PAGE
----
J. Neurochem. (2011) 117, 937–948.
Amphetamine (AMPH) is thought to disrupt normal patterns of action potential-dependent dopaminergic signaling by depleting dopamine (DA) vesicular stores and promoting non-exocytotic DA efflux. Voltammetry in brain slices concurrently demonstrates these key drug effects, along with competitive inhibition of neuronal DA uptake. Here, we perform comparable kinetic and voltammetric analyses in vivo to determine whether AMPH acts qualitatively and quantitatively similar in the intact brain. Fast-scan cyclic voltammetry measured extracellular DA in dorsal and ventral striata of urethane-anesthetized rats. Electrically evoked recordings were analyzed to determine Km and Vmax for DA uptake and vesicular DA release, while background voltammetric current indexed basal DA concentration. AMPH (0.5, 3, and 10 mg/kg i.p.) robustly increased evoked DA responses in both striatal subregions. The predominant contributor to these elevated levels was competitive uptake inhibition, as exocytotic release was unchanged in the ventral striatum and only modestly decreased in the dorsal striatum. Increases in basal DA levels were not detected. These results are consistent with AMPH augmenting action potential-dependent dopaminergic signaling in vivo across a wide, behaviorally relevant dose range. Future work should be directed at possible causes for the distinct in vitro and in vivo pharmacology of AMPH.
maximal evoked concentration of dopamine
concentration of dopamine released per stimulus pulse
fast-scan cyclic voltammetry
medial forebrain bundle
Because of prominent clinical and recreational uses, the effects of amphetamine (AMPH) on behavior and brain function have been extensively studied. In the rat, AMPH increases locomotion at low doses and stereotypic movements at high doses (Gaytan et al. 1998). These drug-elicited behaviors are due, at least in part, to AMPH acting on midbrain dopaminergic neurons, with the projections to the nucleus accumbens (ventral striatum) involved in locomotor activation and the caudate-putamen (dorsal striatum) in stereotypy (Kelly et al. 1975). Not unexpectedly, AMPH robustly increases basal extracellular dopamine (DA) levels in both striatal subregions as measured by microdialysis (Kuczenski et al. 1991, 1997). Comparatively greater increases in dialysate DA suggest that AMPH acts distinctly from other psychostimulants, such as cocaine, whose primary mechanism is inhibition of the dopamine transporter (DAT) (Kuczenski et al. 1991).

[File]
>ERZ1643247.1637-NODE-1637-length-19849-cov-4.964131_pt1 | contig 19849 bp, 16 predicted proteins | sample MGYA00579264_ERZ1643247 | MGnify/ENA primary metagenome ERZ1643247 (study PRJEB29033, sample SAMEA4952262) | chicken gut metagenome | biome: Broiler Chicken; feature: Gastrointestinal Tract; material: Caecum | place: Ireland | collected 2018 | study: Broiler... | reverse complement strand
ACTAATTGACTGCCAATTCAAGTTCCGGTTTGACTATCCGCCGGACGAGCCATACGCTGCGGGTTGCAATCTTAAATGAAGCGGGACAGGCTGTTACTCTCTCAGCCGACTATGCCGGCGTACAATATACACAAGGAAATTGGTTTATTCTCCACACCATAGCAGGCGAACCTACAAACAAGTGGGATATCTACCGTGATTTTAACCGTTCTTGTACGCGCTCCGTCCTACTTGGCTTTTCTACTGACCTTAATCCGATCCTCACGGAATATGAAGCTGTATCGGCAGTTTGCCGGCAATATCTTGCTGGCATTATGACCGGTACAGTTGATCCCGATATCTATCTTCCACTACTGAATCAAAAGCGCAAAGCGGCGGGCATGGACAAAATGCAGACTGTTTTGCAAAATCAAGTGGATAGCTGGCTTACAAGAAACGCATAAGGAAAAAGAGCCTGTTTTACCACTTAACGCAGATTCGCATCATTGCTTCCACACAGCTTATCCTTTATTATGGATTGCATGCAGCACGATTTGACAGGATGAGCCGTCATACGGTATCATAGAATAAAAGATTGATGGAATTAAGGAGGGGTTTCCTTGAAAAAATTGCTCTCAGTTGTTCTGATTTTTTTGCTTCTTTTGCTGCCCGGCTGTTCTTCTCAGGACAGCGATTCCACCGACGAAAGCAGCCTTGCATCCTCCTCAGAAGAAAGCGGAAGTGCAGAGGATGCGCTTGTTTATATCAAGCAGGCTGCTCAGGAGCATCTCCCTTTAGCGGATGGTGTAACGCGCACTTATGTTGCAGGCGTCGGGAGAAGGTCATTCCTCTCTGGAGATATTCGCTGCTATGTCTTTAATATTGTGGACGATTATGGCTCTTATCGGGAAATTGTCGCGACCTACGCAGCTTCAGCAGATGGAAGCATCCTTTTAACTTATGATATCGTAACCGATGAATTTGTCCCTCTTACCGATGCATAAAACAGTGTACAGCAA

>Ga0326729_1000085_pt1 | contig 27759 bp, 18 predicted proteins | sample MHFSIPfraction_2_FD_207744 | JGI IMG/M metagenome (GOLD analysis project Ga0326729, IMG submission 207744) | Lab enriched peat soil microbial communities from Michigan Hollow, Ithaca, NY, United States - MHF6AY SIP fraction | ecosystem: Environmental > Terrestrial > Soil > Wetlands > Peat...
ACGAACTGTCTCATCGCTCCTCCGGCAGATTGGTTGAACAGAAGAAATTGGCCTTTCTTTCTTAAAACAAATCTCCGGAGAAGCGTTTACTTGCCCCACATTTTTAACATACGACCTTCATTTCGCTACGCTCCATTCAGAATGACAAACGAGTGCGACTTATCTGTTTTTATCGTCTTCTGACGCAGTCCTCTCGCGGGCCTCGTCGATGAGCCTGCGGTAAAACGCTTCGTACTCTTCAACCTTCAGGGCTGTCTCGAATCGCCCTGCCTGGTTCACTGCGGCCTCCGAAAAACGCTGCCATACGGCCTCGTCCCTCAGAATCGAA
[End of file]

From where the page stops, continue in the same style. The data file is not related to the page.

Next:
A large body of work indicates that AMPH elevates striatal extracellular levels of DA through a concerted action on multiple sites of dopaminergic neurotransmission (Sulzer et al. 2005; Fleckenstein et al. 2007). Early studies demonstrated DA synthesis activation (Kuczenski 1975), monoamine oxidase inhibition (Miller et al. 1980), competitive blockade of DA uptake (Krueger 1990), depletion of vesicular DA stores (Floor and Meng 1996), and increased non-exocytotic DA release or DA efflux via reversal of DAT (Sulzer et al. 1995). More recent investigations have extended these initial findings by resolving the effects of AMPH on DA uptake blockade from DAT reversal and from exocytotic DA release (Jones et al. 1998; Schmitz et al. 2001), by examining the effects of AMPH on cytosolic DA pools directly (Mosharov et al. 2003), and by demonstrating new actions of AMPH on DA uptake including DAT insertion (Johnson et al. 2005) and internalization (Saunders et al. 2000), and activation of DAT channel-like activity (Kahlig et al. 2005).